• Why even establish a COP flung forward without proper support? This is a kin to putting cannons on the Titanic to ward off icebergs.
  • Did the Brigade Commander, Executive Officer (XO), S-2, S-3 or Command Sergeant Major (CSM) ever walk the terrain or do a map study? Was the feasibility of the venture war-gamed? Where were the adults?
  • Ditto Battalion Commander, XO, S-2, S-3 and CSM.
  • Where was the Company 1st Sergeant?

It is clear that the Platoon was sent on a mission that the Platoon leader was incapable of completing, and his effort was not weighted for success as the iceberg approached. All the adult leaders were elsewhere or otherwise occupied to do more than cast a passing glance at a platoon ground pounding on heaven's door.

If a U.S. Platoon as part of a Company in a Battalion as part of a Brigade in an Airborne unit cannot build a COP, then we must consider seriously what they can do! The same comment applies to the Murphy, Miller and Meyer MOH actions.

All the actions seen in these Afghan campaigns lead one to question the state of training of units and individuals, officers and enlisted men, alike. No amount of valor can trump a lack of technical and tactical expertise. The fights considered here are conspicuously lacking these features.

Waygul, the most discussed small unit action in the Afghan experience, provides a microcosm of the systemic failures eroding an entire Army's ability to fight a nebulous succession of engagements in the no man's land of a tribal society.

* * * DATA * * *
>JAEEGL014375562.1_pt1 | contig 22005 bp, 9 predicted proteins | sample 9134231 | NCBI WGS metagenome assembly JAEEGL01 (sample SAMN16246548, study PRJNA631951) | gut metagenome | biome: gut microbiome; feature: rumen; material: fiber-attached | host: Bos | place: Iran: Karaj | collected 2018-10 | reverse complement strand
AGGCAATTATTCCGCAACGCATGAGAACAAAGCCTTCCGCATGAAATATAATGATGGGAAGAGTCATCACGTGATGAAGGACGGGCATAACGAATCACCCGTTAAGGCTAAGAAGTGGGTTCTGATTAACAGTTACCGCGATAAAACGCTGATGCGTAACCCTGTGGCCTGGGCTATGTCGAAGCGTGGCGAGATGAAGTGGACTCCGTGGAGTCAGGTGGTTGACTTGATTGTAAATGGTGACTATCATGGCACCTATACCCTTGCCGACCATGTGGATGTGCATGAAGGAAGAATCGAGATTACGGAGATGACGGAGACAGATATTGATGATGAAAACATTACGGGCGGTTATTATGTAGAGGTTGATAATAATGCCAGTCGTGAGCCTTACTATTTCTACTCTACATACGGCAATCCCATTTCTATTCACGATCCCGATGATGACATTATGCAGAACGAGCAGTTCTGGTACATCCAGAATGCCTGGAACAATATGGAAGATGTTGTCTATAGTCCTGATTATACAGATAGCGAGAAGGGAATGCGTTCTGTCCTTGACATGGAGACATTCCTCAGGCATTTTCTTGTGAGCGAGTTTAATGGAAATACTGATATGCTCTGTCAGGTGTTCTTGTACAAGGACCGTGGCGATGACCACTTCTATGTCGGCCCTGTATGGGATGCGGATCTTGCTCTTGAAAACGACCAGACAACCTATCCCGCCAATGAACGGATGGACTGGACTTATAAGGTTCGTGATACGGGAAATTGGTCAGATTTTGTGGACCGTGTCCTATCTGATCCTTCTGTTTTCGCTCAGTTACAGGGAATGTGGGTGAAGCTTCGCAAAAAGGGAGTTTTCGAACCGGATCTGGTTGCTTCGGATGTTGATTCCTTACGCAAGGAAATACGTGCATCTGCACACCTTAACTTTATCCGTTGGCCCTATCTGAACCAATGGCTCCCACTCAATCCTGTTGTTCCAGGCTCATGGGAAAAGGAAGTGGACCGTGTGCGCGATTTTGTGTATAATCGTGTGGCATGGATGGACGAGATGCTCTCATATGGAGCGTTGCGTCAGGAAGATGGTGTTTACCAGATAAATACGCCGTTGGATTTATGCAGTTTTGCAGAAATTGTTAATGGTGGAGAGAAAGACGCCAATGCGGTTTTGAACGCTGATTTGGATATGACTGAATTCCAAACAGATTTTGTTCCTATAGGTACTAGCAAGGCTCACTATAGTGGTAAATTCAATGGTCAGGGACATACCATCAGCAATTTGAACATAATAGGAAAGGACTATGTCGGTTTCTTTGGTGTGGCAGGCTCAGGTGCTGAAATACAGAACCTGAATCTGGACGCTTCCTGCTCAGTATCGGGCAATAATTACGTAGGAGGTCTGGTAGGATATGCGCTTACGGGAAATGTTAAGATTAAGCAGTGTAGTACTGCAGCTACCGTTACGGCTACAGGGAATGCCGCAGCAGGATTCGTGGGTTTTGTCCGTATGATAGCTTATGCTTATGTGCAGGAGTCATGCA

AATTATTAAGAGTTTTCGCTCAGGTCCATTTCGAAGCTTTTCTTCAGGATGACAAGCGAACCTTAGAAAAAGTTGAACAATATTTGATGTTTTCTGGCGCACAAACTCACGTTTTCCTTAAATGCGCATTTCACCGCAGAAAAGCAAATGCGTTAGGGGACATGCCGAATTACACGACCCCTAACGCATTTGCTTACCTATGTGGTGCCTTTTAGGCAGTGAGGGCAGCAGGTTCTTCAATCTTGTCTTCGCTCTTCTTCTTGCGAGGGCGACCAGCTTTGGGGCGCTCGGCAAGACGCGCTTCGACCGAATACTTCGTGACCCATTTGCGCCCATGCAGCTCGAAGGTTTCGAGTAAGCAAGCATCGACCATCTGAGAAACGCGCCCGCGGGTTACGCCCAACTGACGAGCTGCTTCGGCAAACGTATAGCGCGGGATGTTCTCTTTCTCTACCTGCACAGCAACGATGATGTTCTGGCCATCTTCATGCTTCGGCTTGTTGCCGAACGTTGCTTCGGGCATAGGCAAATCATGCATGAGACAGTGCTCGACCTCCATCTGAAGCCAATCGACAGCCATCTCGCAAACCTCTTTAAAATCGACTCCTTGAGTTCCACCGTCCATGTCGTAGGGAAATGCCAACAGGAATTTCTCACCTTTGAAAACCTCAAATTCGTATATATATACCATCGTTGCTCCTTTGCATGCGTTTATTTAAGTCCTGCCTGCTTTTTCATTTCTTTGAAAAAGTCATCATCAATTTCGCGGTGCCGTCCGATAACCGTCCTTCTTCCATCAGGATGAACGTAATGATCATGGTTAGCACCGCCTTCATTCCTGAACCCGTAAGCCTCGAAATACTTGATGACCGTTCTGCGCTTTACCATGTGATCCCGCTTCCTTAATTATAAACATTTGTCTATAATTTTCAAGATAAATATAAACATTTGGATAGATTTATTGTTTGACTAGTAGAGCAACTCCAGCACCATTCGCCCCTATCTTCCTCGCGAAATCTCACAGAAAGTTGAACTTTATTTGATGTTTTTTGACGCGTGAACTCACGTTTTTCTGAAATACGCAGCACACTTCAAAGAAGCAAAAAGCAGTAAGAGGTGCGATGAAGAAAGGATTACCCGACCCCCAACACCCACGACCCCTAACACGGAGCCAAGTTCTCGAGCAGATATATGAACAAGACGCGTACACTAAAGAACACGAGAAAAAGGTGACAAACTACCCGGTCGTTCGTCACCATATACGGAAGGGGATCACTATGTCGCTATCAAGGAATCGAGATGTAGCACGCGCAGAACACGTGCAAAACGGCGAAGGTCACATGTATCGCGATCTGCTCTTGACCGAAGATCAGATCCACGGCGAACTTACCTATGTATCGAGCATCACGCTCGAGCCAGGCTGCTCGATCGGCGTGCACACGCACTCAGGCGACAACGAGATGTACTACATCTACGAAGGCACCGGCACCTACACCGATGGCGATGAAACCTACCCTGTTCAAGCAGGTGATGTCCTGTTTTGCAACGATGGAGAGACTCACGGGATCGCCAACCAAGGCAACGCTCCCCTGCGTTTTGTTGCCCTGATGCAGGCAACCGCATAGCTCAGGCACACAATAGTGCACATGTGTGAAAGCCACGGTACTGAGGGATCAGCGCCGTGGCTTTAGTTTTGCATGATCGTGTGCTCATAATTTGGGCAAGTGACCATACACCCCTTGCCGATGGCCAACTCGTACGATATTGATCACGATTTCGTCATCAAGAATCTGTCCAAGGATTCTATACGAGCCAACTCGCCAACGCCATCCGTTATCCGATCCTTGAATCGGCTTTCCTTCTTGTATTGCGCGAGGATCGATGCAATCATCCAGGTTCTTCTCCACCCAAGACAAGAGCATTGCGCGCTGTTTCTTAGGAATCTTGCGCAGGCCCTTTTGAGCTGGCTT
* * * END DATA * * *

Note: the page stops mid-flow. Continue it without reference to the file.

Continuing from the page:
The bravery of our soldiers cannot counter these failures.

NEXT: Meeting Engagements

Labels: , , , , , , ,


Blogger Ghost Dansing said...

treasures r those medals...

Sunday, December 18, 2011 at 8:26:00 PM GMT-5  
Blogger Grung_e_Gene said...

All Afghan MOH scenarios were gunfights like Waygul -- meeting engagements that could have been developed into a real tactical issue, save they lacked an exploitation phase; they had a movement to contact and a contact phase, and then disintegrated. Battles should proceed well beyond this simplicity of action.

I have never read a more succient definition of the uselessness of the GWoT and the horror that 10 years and multiple combat zones haven't produced anything other than dead people (and a massive transfer of wealth to the Plutocracy).

Sunday, December 18, 2011 at 10:42:00 PM GMT-5  
Blogger rangeragainstwar said...

i am trying to present these points in everything i've written in the last week. i will drive on with the concept.

Monday, December 19, 2011 at 9:16:00 AM GMT-5  
Blogger rangeragainstwar said...

To all, the cmts i made on the BDE is also true of the BN requirements for leadership.
I still don't know where the Co. xo was through out this fight;all of this is pertinent

Monday, December 19, 2011 at 9:18:00 AM GMT-5  
Blogger Grung_e_Gene said...

@ R.A.W.

I should have also mentioned your points about if the XO or CSM (dang army terms) is also pertinent because as an intel analyst I had the hardest time convincing my Captain to let me out with the patrols until I pointed out the absolute silliness of me telling boots-on-the-ground about an AO which I would never visit...

Monday, December 19, 2011 at 8:08:00 PM GMT-5  
Blogger Lisa said...

Yes, Gene, Ranger is summating his frustration with the conduct of the wars in these distillations.

--Killer, G.D.

Monday, December 19, 2011 at 10:26:00 PM GMT-5  
Blogger rangeragainstwar said...

i thought i was done with this series , but my sleeping mind told me otherwise.
as a staff weanie by trade and experience i ABSOLUTELY cringe at the lack of staff planning and command guidance/oversight on all of these supposed fights east of nowhere.
what do s2's do these days?

Tuesday, December 20, 2011 at 10:12:00 AM GMT-5  

Post a Comment

Links to this post:

Create a Link

<< Home